Notes from Question Time

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(All images in this piece by John Graham / johngraham.alphalink.com.au)

Even though the Opposition is edging in front in the polls and Prime Minister Abbott is looking shaky, Michael Galvin says the Government has a readymade replacement waiting in the wings.

FINDING MYSELF with some time to kill in Canberra yesterday (9/12/13) afternoon, I decided to attend Question Time. It was an instructive experience.

Firstly, all preconceptions about the underwhelming performance of the present Speaker were confirmed.

This Speaker is so far out of her depth it is painful to watch. Stuck up on her lonely high chair, with only thick reference books to guide her, even those on the Labor side seemed to be feeling pity for Bronwyn Bishop. The way Manager of Opposition Business Tony Burke approached her reminded me of the deference one shows to an elderly but cranky aunt who is losing it.

She is clearly partisan in her calls and comments, and doesn't particularly seem to know or care that this is so. It would be interesting to see how many times she admonished "those on my left". From where I was sitting, those "on her right" seemed to be making just as much noise. She is slow, forgetful and easily fazed. Hardly great qualities when the pressure is really on.

Also, maybe it was the week before Christmas, maybe it was because their Leader was on a plane bound for South Africa, but whatever the reason, the Speaker seemed to be treated with even less respect by her own side than by the Opposition. Many of them talked and laughed and moved about chatting to one another through much of Question Time.

My conclusion? Speaker Bishop would not have lasted five minutes in the last Parliament.

The absence of the two leaders yesterday was also a good opportunity to observe the underlying dynamics of this Parliament without the distracting bright light that is always shining on those two roles in our adversarial, gladiatorial system.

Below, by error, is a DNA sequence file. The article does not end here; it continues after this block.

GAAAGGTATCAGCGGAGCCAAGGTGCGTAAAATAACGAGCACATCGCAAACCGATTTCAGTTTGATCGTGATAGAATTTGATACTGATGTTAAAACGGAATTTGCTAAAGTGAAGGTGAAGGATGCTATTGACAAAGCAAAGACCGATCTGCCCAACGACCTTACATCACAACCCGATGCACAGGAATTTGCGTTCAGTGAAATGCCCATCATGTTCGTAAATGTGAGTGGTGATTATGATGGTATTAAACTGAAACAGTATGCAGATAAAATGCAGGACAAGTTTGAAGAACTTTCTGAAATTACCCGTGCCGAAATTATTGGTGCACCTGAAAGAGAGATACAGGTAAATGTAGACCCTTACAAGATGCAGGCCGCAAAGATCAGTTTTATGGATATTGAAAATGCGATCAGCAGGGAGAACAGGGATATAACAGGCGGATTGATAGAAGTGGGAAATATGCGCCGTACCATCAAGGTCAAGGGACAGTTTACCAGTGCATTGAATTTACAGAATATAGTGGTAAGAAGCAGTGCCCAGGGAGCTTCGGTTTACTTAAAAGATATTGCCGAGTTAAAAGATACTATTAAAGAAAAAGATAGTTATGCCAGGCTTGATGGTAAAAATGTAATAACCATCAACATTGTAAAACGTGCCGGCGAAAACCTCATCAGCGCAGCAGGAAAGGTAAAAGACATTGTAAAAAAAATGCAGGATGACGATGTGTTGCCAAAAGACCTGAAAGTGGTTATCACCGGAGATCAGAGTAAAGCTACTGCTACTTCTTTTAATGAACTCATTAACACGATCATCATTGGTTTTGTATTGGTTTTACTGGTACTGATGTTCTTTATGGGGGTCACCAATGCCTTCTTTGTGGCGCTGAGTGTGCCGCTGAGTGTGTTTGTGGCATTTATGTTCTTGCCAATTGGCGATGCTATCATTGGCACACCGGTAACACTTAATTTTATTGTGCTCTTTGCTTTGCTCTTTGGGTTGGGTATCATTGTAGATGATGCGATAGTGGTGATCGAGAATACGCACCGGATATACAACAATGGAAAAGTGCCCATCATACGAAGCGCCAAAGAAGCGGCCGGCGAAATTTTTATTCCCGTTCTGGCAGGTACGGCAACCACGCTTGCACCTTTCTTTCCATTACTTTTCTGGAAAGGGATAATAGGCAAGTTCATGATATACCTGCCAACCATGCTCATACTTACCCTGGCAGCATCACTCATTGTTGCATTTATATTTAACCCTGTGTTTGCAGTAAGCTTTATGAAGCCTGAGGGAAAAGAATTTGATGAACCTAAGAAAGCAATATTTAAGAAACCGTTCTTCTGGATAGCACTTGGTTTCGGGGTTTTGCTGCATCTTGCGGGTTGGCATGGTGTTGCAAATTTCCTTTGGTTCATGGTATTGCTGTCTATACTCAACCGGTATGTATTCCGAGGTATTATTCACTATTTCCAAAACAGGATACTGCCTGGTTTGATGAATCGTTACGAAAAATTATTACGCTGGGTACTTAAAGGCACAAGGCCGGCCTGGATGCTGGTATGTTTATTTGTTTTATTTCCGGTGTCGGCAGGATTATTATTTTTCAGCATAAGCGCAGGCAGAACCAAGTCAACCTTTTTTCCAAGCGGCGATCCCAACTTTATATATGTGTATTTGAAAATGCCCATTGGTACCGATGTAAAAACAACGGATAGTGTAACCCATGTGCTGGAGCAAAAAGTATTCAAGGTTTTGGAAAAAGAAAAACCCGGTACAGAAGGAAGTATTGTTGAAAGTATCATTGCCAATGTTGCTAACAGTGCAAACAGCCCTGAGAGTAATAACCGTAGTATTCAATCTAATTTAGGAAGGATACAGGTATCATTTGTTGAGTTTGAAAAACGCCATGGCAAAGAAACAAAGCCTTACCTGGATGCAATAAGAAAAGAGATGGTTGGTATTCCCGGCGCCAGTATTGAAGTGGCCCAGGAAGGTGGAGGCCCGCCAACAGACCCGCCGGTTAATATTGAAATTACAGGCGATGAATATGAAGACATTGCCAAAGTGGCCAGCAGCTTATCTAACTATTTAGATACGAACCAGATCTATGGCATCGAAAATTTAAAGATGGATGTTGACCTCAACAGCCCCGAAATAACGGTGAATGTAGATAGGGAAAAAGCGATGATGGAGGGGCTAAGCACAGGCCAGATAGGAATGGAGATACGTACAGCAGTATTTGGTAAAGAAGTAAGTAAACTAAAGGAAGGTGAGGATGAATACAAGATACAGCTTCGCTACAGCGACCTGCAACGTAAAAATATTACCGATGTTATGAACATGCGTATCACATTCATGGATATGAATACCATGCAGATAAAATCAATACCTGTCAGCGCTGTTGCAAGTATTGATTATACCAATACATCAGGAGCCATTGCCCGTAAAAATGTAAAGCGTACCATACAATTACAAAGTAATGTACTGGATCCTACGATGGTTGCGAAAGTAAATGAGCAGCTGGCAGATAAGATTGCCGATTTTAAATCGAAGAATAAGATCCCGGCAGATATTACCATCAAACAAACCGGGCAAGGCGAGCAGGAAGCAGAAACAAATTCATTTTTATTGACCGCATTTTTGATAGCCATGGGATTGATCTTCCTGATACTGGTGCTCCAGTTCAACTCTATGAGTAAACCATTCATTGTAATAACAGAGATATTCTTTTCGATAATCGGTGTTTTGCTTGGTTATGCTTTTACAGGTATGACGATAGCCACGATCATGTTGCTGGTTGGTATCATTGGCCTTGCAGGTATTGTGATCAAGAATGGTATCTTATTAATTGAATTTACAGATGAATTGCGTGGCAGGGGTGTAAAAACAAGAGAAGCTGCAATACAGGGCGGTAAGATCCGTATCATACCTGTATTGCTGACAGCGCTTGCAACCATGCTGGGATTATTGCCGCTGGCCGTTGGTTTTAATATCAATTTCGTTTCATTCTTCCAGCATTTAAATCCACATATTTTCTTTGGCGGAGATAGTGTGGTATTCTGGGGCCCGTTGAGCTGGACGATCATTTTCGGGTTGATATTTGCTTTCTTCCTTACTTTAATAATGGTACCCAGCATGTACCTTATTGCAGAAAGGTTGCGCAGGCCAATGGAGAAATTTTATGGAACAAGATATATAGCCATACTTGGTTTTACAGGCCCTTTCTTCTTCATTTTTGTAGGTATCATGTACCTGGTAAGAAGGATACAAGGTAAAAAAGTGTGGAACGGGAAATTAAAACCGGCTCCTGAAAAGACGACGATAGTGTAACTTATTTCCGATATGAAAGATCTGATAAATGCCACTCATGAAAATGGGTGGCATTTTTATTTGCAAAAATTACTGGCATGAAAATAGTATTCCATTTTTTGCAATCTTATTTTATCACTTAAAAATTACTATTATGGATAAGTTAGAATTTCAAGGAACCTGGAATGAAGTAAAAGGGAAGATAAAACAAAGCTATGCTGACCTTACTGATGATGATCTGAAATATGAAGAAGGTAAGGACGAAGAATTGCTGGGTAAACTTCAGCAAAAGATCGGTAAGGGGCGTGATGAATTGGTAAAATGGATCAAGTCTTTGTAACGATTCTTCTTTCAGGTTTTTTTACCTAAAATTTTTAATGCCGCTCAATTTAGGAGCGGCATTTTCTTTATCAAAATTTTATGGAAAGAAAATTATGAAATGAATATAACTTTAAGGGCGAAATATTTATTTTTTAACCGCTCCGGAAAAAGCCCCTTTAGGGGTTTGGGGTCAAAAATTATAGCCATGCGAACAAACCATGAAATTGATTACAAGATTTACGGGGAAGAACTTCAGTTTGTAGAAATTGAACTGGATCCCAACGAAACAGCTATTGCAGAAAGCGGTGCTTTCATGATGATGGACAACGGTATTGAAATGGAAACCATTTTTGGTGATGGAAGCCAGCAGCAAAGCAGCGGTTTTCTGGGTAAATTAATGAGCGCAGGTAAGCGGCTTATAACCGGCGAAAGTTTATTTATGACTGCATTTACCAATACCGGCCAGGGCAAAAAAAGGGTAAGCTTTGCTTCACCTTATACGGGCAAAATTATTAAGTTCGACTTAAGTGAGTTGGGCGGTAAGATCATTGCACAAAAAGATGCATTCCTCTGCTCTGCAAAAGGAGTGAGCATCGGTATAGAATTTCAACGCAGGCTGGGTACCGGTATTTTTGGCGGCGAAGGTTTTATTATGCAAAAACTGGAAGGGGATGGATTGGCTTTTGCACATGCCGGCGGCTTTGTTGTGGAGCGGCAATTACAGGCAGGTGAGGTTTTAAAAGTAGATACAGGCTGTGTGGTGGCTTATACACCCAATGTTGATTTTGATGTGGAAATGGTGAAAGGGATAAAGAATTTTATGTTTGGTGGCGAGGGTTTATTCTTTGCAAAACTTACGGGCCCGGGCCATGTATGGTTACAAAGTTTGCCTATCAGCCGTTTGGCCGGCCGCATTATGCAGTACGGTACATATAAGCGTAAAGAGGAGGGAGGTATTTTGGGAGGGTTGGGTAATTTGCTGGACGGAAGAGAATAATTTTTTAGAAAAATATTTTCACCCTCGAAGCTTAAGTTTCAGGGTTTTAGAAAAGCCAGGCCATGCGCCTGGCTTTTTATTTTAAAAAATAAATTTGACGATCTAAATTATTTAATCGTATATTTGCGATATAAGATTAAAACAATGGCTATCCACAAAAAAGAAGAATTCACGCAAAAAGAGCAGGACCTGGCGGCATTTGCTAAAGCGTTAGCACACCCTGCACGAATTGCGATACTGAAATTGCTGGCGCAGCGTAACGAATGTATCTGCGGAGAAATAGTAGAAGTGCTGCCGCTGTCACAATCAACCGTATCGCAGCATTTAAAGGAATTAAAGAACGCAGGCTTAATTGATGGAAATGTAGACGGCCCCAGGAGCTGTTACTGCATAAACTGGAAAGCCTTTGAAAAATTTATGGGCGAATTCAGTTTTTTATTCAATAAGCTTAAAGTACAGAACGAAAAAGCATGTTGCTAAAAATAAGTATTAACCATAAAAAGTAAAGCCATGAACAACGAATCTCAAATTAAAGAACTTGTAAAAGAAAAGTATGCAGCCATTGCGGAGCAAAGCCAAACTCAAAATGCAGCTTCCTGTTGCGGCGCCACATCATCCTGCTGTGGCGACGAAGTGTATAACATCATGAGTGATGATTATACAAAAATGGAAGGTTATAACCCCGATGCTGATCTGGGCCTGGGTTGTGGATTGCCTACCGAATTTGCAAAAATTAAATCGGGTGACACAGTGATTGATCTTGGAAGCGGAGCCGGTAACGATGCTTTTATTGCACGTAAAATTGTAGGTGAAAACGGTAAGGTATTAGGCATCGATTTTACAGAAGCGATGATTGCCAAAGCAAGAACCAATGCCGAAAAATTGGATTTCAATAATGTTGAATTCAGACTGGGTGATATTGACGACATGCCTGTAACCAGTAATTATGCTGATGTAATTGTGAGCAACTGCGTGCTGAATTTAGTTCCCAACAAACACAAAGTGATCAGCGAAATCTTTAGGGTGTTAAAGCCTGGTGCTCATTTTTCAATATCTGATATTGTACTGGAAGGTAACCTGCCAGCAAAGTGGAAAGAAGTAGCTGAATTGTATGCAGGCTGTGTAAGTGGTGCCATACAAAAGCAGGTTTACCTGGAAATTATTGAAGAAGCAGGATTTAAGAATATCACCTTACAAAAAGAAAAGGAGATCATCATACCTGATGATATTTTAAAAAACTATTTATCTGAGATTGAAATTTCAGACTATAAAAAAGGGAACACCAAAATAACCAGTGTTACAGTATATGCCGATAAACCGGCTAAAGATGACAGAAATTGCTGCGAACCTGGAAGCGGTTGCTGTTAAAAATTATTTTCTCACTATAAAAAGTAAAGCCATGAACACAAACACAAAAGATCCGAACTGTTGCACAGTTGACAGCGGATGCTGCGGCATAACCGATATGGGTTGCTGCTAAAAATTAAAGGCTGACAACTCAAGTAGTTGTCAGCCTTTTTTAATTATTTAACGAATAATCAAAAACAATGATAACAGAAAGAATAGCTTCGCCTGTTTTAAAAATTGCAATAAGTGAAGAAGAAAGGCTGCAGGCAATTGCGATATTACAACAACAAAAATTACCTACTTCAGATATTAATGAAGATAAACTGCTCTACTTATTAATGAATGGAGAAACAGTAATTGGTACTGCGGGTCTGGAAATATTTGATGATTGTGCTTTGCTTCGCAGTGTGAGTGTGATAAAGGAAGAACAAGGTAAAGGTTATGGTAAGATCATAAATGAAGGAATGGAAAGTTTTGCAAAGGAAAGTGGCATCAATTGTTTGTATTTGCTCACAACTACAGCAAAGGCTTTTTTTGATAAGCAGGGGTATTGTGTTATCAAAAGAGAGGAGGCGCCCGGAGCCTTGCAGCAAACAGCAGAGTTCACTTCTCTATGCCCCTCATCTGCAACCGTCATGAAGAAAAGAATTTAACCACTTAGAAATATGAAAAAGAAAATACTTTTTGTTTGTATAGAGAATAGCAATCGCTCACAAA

Without Abbott and Shorten being the focus of attention, I learnt two things that were not obvious to me before.

The first is just how daunting it must be to be in the Opposition now and be faced with so many opponents on the other side. The numbers roll off the tongue easily, but when you are daily confronted with an army of many more enemy soldiers in a confined space, the sense of having been defeated is palpable.

This Labor front bench might have many bright sparks that we were expecting great things from, but they are not coming across as smart enough, quick enough, or strategic enough to lay a hand on the Government. They look "daunted". I wonder if they are starting to realise that Bill Shorten may not be the right person to be fighting the battles at this stage of the war?

The opposition to the debt limit proposals is a case in point. Why on earth would Labor want to keep this particular conversation going for even one second longer than necessary? Don't they realise that in the minds of millions of voters, including Labor voters, they – Labor – are associated with spending, with debt and the Coalition with a ostensible obsessive, ideological aversion to debt — although admittedly this is not being demonstrated by their current actions.

Which brings me to the most important realisation about this current Parliament: the effortless dominance of Joe Hockey.

He is the only one in the Chamber who is truly in a win-win situation and I think he knows it.

He wins if Abbott self-destructs, which seems increasingly likely, and he wins if he doesn't, because there is nothing wrong with the power he now has.

Hockey seemed completely comfortable in his own skin — confident and in control. When he rose to answer a question, his commanding presence filled the House, dominating both sides. Yesterday, he was a genial giant compared to the rest, on either side of the House.

If it is true that psychological dominance on the floor of the House of Reps is the most important barometer of who is winning the political game, then Labor supporters can take no comfort from the present reality. Hockey is all over them.

Labor, be afraid, be very afraid.

The Coalition have a seemingly able and widely liked leader waiting in the wings. From every aspect of his introverted body language yesterday, it also seems that Malcolm Turnbull knows this. Turnbull's caravan has moved on, without him.

The originals of all John Graham's art published on IA may be purchased for very reasonable prices by enquiring to the editor: editor@independentaustralia.net.

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